Every smart science cat needs a great sidekick—or five!

These student science writers in the Murrow College of Communication are helping Dr. Universe connect K-8 students with researchers at Washington State University.


Where do butterflies go when it rains? – Charleigh, 8, Minor Hill, Tenn.

By Hannah Welzbacker

Whenever there’s heavy rains or winds, butterflies seem to disappear. This is because butterflies hide when it rains. That’s what I found out from my friend David G. James who is an associate professor at Washington State University. He studies insects, including butterflies, in the Pacific Northwest.

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How do snakes slither? – Brayton, 10, Hawaii

By Freddy Llanos

Snakes slither to move around because they have no legs. They rely on their muscles and scales.

The scales on a snake are made from a material called keratin. That’s the same material that makes up human fingernails. They help the snake move on different surfaces.

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Why do cats lose their whiskers? – Nisi, 10, Nampa, Idaho

By Bailey Campbell

Just like humans, us cats lose hair. Have you ever brushed your hair and found that some ends up on the brush? Sometimes human hair falls out. It is the body’s way of shedding, or getting rid of dead skin and hair.

Cats shed hair and whiskers. I love a good brushing. Maybe your cat likes getting brushed, too. Sometimes when it gets hot outside, I start losing some of my hair and it helps me stay cool.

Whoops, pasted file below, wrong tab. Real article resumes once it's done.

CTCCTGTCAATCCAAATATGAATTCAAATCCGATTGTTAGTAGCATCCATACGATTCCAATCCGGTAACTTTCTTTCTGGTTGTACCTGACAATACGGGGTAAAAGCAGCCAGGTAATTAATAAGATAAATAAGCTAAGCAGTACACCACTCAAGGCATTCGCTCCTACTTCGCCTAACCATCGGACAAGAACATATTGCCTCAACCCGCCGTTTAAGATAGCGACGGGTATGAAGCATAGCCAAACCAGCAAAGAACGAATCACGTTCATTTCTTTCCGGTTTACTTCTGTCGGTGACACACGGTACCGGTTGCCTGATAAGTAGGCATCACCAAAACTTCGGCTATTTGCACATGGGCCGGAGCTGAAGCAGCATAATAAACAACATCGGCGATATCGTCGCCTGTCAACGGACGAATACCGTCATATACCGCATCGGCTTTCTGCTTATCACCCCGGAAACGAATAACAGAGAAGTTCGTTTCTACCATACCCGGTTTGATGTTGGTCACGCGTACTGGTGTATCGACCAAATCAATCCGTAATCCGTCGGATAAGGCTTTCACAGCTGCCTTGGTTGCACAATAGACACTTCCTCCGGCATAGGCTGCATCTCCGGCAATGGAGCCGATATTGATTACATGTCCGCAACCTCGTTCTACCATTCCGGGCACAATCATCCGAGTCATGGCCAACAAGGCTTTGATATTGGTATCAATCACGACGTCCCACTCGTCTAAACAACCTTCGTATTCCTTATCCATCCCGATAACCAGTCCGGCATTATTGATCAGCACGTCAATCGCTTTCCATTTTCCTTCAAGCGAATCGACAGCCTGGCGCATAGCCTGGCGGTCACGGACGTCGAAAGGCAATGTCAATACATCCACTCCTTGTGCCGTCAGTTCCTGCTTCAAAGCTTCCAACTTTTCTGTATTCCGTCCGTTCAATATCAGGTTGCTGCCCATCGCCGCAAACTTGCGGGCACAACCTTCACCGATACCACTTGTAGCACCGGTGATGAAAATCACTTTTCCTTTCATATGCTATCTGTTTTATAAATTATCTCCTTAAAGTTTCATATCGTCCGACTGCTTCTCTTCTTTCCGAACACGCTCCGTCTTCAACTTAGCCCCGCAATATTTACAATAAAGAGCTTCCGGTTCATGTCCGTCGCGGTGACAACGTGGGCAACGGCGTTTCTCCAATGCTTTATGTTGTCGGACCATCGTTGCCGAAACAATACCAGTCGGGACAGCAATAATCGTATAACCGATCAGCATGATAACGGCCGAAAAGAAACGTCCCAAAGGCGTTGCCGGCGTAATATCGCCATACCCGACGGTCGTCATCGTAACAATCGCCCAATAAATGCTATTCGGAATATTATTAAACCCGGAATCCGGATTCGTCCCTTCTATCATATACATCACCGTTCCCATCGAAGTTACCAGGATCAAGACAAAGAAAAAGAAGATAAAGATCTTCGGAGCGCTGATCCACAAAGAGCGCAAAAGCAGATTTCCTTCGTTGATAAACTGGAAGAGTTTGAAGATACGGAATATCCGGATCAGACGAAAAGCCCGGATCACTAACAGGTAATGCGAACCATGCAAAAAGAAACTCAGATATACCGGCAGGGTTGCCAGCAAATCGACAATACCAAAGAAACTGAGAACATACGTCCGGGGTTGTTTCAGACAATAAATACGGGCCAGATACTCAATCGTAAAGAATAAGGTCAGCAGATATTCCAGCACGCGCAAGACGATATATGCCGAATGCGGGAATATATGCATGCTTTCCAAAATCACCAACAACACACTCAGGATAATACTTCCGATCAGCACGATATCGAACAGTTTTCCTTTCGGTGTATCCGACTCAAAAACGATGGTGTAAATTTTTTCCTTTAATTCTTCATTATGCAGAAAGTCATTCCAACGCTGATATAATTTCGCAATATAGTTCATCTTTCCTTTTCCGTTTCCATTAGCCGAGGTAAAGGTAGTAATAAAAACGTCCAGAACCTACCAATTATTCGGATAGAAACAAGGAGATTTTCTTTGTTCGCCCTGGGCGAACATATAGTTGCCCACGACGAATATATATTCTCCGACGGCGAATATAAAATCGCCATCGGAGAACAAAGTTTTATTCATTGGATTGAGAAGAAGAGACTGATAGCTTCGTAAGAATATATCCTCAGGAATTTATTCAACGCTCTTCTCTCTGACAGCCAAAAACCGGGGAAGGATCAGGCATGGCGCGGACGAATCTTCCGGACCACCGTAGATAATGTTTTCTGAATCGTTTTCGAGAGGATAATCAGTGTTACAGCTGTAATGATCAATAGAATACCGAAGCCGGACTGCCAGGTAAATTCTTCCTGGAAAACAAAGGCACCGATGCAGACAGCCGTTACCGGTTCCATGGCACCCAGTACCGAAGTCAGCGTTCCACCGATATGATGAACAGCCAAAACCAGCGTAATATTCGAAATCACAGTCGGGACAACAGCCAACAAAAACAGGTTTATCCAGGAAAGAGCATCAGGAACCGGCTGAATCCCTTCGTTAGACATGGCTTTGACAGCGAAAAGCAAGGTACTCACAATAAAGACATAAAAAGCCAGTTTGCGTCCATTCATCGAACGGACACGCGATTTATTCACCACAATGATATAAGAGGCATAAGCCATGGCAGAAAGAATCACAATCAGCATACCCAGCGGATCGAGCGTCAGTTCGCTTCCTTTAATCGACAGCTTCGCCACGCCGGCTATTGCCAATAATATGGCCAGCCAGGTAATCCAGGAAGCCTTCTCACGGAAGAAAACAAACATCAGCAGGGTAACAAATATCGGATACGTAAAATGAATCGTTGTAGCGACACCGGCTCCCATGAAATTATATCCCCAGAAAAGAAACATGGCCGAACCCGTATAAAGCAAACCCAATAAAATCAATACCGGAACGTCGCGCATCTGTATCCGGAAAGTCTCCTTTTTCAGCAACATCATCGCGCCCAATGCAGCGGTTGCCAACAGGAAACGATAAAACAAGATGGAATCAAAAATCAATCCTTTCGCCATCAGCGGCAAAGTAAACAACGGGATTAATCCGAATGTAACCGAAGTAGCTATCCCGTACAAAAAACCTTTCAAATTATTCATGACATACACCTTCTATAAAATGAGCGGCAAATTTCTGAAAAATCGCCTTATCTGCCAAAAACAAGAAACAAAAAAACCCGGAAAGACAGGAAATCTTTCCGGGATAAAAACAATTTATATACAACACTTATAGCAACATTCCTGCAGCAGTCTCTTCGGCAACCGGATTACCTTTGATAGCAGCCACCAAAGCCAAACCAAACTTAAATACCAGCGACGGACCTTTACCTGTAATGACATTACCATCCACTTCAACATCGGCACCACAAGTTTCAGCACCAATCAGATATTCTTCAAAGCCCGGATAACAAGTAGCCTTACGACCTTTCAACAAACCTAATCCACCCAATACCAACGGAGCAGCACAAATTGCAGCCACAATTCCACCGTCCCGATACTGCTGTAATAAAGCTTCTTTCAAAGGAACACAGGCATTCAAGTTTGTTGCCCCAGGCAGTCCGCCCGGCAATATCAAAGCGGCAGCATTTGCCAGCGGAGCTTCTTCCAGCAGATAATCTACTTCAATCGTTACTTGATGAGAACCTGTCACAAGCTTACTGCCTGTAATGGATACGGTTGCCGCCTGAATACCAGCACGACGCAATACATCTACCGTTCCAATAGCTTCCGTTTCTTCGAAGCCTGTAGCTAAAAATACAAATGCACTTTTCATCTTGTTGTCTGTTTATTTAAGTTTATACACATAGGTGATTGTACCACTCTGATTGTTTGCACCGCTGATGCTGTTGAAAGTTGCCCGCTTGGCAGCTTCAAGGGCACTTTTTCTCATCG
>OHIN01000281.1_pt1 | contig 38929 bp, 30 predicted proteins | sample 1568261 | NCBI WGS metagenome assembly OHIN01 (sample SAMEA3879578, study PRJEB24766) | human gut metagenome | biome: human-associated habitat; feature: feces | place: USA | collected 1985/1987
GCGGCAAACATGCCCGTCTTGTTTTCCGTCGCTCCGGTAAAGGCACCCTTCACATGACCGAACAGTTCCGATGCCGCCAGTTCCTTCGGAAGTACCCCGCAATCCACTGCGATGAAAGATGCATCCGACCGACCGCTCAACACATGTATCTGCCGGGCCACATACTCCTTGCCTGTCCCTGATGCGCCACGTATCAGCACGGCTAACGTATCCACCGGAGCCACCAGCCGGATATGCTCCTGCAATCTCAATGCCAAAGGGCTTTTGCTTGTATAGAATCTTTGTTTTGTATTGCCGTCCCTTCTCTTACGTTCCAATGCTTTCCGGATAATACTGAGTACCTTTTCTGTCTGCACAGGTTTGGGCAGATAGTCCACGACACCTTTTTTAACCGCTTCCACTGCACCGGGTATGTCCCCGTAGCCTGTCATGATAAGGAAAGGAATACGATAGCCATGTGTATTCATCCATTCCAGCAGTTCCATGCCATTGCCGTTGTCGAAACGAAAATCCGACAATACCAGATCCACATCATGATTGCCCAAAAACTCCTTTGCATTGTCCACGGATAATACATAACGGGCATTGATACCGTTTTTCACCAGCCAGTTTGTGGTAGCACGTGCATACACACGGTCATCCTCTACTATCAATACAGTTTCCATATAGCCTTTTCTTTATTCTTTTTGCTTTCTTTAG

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Why do dogs and cats fight? – Kari, 10, Essex

By Cody Cottier

Because cats and dogs are different species, they aren’t usually friends in nature. Dogs in the wild see cats as prey, and cats see dogs as a threat.

They don’t choose this; it’s just hardwired into their brains. And when they live together in a house, they compete with each other for food, territory and human attention.

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What can you tell me about Mars? – Coleman, 10, Spokane, Wash. 

By Kate Weed

People have wondered if Mars has life for a long time. About a hundred years ago, an astronomer named Percival Lowell looked through a telescope and thought he saw canals—a possible sign of water and life as we know it—on Mars.

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Thanks to professor Roberta Kelly and the WSU Murrow College of Communication for teaming up to inspire the next generation of scientists and journalists.